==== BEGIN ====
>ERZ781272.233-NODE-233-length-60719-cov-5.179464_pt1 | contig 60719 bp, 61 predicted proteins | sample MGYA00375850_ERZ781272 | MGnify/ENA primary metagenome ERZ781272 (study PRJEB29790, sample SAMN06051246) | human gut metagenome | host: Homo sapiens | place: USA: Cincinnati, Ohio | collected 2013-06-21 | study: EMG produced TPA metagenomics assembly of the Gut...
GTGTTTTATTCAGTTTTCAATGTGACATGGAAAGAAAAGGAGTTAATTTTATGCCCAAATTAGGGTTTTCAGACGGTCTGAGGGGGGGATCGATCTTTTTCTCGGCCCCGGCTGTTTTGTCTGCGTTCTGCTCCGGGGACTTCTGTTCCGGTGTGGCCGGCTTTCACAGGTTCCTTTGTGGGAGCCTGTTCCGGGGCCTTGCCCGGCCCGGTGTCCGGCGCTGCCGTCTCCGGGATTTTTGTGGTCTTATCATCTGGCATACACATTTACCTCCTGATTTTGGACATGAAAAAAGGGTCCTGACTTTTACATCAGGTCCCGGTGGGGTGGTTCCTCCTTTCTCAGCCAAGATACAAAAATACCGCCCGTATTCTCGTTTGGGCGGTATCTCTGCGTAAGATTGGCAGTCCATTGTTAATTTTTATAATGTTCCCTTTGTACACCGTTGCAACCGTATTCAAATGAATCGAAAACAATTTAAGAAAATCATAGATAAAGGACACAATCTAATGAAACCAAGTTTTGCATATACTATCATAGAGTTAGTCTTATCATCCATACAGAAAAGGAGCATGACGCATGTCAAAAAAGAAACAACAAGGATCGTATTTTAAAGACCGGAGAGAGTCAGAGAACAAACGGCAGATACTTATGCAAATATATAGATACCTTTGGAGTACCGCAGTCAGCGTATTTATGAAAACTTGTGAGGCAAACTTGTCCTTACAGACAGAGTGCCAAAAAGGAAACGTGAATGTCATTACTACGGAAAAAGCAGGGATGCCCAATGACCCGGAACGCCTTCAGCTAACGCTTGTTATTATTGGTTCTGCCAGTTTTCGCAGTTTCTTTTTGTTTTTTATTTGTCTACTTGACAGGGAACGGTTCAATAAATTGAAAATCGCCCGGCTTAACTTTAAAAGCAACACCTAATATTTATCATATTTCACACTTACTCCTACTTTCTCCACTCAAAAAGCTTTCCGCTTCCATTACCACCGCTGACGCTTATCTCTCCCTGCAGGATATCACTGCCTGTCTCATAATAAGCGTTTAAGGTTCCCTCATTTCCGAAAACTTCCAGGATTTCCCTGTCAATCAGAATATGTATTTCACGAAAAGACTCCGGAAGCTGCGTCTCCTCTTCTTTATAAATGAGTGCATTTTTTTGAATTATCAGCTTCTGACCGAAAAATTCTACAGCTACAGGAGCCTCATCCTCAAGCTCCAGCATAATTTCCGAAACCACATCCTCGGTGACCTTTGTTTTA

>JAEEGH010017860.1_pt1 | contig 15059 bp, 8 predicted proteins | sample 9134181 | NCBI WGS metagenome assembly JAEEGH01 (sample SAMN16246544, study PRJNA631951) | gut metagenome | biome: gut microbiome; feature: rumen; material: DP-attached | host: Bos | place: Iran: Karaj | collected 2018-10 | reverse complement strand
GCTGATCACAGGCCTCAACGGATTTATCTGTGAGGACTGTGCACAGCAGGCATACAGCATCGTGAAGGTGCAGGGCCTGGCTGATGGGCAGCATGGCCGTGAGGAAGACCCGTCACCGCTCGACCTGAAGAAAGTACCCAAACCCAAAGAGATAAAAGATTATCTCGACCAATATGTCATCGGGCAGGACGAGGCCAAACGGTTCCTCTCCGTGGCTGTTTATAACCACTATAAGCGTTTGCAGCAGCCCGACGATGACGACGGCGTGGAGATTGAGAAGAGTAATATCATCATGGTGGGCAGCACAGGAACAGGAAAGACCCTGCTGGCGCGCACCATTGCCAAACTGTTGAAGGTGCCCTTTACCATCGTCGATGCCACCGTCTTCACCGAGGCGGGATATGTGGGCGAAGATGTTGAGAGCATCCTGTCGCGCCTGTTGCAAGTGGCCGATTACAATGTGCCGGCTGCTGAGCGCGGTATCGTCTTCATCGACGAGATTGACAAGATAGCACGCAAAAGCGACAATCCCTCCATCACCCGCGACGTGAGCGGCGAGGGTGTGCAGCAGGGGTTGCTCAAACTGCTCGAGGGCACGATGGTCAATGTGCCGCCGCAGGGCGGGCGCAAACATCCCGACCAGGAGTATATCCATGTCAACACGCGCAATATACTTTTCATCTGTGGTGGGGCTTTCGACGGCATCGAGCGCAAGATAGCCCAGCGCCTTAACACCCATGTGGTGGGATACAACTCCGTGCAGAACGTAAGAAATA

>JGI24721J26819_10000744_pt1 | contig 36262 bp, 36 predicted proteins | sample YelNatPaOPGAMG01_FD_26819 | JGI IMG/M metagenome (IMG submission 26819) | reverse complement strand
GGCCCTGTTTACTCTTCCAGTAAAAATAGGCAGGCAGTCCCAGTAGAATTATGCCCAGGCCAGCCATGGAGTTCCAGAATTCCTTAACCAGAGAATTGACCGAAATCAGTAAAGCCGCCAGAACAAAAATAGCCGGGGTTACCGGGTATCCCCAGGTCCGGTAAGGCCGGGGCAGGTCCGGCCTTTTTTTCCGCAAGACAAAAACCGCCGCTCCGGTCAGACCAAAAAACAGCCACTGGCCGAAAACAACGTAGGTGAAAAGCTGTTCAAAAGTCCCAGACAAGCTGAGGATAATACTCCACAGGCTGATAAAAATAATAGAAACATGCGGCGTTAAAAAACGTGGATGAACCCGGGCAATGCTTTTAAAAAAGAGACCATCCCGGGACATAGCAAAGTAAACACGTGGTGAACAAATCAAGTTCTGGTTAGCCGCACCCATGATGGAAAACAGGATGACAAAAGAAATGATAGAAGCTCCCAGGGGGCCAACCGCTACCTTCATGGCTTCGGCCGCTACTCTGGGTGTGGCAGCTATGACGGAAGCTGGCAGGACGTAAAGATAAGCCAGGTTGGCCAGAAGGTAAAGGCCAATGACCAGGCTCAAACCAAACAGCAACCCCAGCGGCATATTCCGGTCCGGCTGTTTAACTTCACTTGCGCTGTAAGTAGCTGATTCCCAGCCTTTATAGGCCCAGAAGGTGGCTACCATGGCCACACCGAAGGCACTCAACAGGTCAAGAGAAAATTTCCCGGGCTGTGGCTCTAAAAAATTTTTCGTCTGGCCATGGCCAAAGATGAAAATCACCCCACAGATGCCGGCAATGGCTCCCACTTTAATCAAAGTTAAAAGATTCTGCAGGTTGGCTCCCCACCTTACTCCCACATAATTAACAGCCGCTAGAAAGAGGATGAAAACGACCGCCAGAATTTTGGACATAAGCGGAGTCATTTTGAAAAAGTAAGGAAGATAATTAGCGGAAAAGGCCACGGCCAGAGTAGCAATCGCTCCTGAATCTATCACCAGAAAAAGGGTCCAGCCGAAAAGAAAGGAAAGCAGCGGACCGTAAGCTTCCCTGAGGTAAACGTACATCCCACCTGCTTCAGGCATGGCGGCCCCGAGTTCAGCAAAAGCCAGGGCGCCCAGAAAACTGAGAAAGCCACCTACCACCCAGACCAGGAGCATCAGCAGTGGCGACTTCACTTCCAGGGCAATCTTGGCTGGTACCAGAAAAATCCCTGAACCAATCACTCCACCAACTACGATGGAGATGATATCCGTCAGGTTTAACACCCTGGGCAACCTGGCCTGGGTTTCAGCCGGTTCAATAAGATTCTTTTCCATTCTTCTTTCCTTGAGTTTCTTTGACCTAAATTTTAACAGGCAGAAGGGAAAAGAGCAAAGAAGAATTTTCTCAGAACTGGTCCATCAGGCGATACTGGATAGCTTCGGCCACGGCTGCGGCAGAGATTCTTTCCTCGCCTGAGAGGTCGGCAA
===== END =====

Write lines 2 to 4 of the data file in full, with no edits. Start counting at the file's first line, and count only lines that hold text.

GTGTTTTATTCAGTTTTCAATGTGACATGGAAAGAAAAGGAGTTAATTTTATGCCCAAATTAGGGTTTTCAGACGGTCTGAGGGGGGGATCGATCTTTTTCTCGGCCCCGGCTGTTTTGTCTGCGTTCTGCTCCGGGGACTTCTGTTCCGGTGTGGCCGGCTTTCACAGGTTCCTTTGTGGGAGCCTGTTCCGGGGCCTTGCCCGGCCCGGTGTCCGGCGCTGCCGTCTCCGGGATTTTTGTGGTCTTATCATCTGGCATACACATTTACCTCCTGATTTTGGACATGAAAAAAGGGTCCTGACTTTTACATCAGGTCCCGGTGGGGTGGTTCCTCCTTTCTCAGCCAAGATACAAAAATACCGCCCGTATTCTCGTTTGGGCGGTATCTCTGCGTAAGATTGGCAGTCCATTGTTAATTTTTATAATGTTCCCTTTGTACACCGTTGCAACCGTATTCAAATGAATCGAAAACAATTTAAGAAAATCATAGATAAAGGACACAATCTAATGAAACCAAGTTTTGCATATACTATCATAGAGTTAGTCTTATCATCCATACAGAAAAGGAGCATGACGCATGTCAAAAAAGAAACAACAAGGATCGTATTTTAAAGACCGGAGAGAGTCAGAGAACAAACGGCAGATACTTATGCAAATATATAGATACCTTTGGAGTACCGCAGTCAGCGTATTTATGAAAACTTGTGAGGCAAACTTGTCCTTACAGACAGAGTGCCAAAAAGGAAACGTGAATGTCATTACTACGGAAAAAGCAGGGATGCCCAATGACCCGGAACGCCTTCAGCTAACGCTTGTTATTATTGGTTCTGCCAGTTTTCGCAGTTTCTTTTTGTTTTTTATTTGTCTACTTGACAGGGAACGGTTCAATAAATTGAAAATCGCCCGGCTTAACTTTAAAAGCAACACCTAATATTTATCATATTTCACACTTACTCCTACTTTCTCCACTCAAAAAGCTTTCCGCTTCCATTACCACCGCTGACGCTTATCTCTCCCTGCAGGATATCACTGCCTGTCTCATAATAAGCGTTTAAGGTTCCCTCATTTCCGAAAACTTCCAGGATTTCCCTGTCAATCAGAATATGTATTTCACGAAAAGACTCCGGAAGCTGCGTCTCCTCTTCTTTATAAATGAGTGCATTTTTTTGAATTATCAGCTTCTGACCGAAAAATTCTACAGCTACAGGAGCCTCATCCTCAAGCTCCAGCATAATTTCCGAAACCACATCCTCGGTGACCTTTGTTTTA

>JAEEGH010017860.1_pt1 | contig 15059 bp, 8 predicted proteins | sample 9134181 | NCBI WGS metagenome assembly JAEEGH01 (sample SAMN16246544, study PRJNA631951) | gut metagenome | biome: gut microbiome; feature: rumen; material: DP-attached | host: Bos | place: Iran: Karaj | collected 2018-10 | reverse complement strand
GCTGATCACAGGCCTCAACGGATTTATCTGTGAGGACTGTGCACAGCAGGCATACAGCATCGTGAAGGTGCAGGGCCTGGCTGATGGGCAGCATGGCCGTGAGGAAGACCCGTCACCGCTCGACCTGAAGAAAGTACCCAAACCCAAAGAGATAAAAGATTATCTCGACCAATATGTCATCGGGCAGGACGAGGCCAAACGGTTCCTCTCCGTGGCTGTTTATAACCACTATAAGCGTTTGCAGCAGCCCGACGATGACGACGGCGTGGAGATTGAGAAGAGTAATATCATCATGGTGGGCAGCACAGGAACAGGAAAGACCCTGCTGGCGCGCACCATTGCCAAACTGTTGAAGGTGCCCTTTACCATCGTCGATGCCACCGTCTTCACCGAGGCGGGATATGTGGGCGAAGATGTTGAGAGCATCCTGTCGCGCCTGTTGCAAGTGGCCGATTACAATGTGCCGGCTGCTGAGCGCGGTATCGTCTTCATCGACGAGATTGACAAGATAGCACGCAAAAGCGACAATCCCTCCATCACCCGCGACGTGAGCGGCGAGGGTGTGCAGCAGGGGTTGCTCAAACTGCTCGAGGGCACGATGGTCAATGTGCCGCCGCAGGGCGGGCGCAAACATCCCGACCAGGAGTATATCCATGTCAACACGCGCAATATACTTTTCATCTGTGGTGGGGCTTTCGACGGCATCGAGCGCAAGATAGCCCAGCGCCTTAACACCCATGTGGTGGGATACAACTCCGTGCAGAACGTAAGAAATA